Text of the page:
Robin Harper, an administrative assistant at a preschool in Martha’s Vineyard, grew up showering every day. “It’s what you did,” she said.
But when the pandemic forced her indoors and away from the public, she started showering once a week. The new practice felt environmentally virtuous, practical and freeing — and it has stuck.
“Don’t get me wrong — I like showers,” said Ms. Harper, 43, who has returned to work. “But it’s one thing off my plate. I’m a mom, I work full-time, and it’s one less thing I have to do.”
The pandemic has upended the use of zippered pants and changed many people’s eating and drinking habits. And there are now indications that it has caused some Americans to become more spartan when it comes to ablutions.
Parents say that their teenage children are forgoing daily showers. After the British news media reported on a YouGov survey showing that 17 percent of people in Britain had abandoned daily showers during the pandemic, many on Twitter said they had done the same.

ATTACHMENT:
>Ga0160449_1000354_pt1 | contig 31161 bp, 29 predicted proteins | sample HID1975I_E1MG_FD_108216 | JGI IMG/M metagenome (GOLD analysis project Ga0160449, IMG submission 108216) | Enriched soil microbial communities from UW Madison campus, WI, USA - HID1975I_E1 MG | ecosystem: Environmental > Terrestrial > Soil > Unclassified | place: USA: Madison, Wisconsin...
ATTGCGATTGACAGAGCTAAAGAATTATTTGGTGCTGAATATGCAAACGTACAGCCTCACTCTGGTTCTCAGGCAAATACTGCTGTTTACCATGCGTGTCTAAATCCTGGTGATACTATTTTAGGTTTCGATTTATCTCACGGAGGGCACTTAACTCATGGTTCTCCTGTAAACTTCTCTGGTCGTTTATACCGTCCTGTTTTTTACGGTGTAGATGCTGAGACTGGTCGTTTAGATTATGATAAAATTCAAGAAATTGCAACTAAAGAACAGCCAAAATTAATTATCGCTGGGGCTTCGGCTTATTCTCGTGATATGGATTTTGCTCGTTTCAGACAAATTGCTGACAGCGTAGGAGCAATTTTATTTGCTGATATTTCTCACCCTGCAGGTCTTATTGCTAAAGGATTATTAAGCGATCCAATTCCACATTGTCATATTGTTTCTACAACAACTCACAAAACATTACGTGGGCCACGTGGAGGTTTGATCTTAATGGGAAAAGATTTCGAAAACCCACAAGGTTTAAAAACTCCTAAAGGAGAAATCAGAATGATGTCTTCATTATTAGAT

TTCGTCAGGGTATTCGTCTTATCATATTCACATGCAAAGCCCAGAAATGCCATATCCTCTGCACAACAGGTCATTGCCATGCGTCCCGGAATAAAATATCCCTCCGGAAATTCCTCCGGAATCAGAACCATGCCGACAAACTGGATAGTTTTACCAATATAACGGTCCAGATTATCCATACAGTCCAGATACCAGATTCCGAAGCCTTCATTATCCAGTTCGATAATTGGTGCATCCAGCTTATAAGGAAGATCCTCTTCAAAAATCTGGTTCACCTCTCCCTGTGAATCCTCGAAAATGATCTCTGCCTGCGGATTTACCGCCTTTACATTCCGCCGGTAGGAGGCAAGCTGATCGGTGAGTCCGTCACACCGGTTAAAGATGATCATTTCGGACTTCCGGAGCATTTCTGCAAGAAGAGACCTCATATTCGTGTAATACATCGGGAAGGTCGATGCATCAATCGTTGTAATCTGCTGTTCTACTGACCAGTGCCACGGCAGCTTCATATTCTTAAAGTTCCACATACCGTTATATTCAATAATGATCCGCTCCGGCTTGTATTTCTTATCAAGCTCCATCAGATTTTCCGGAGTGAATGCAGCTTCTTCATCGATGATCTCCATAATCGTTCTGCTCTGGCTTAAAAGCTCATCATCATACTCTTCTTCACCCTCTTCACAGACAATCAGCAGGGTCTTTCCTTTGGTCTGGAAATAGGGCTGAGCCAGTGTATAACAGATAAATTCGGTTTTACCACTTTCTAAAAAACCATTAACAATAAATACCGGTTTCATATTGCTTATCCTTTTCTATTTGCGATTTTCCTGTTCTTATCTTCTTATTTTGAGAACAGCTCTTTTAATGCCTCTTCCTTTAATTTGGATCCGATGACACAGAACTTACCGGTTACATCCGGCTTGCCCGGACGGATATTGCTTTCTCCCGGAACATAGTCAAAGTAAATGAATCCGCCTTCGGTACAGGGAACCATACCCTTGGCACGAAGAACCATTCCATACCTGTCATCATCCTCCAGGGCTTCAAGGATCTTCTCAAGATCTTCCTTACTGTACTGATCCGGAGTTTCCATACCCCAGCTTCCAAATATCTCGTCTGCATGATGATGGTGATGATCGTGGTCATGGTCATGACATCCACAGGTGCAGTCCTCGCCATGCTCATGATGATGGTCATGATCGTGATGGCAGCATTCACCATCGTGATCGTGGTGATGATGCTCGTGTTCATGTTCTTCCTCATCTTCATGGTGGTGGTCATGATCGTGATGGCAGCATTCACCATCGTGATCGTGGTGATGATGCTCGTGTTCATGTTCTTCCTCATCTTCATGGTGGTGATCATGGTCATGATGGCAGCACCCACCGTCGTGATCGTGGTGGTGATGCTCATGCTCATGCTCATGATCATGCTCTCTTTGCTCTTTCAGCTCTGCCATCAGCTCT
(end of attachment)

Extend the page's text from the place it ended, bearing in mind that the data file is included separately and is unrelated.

Heather Whaley, 49, a writer in Redding, Conn., said that her shower use had dropped 20 percent in the past year. After the pandemic forced her into lockdown, she said, she began considering why she was showering every day.
“Do I need to? Do I want to?” she said. “The act of taking a shower became less a matter of function and more of a matter of doing something for myself that I enjoyed.”
(An earlier version of this item misspelled the name of the town.)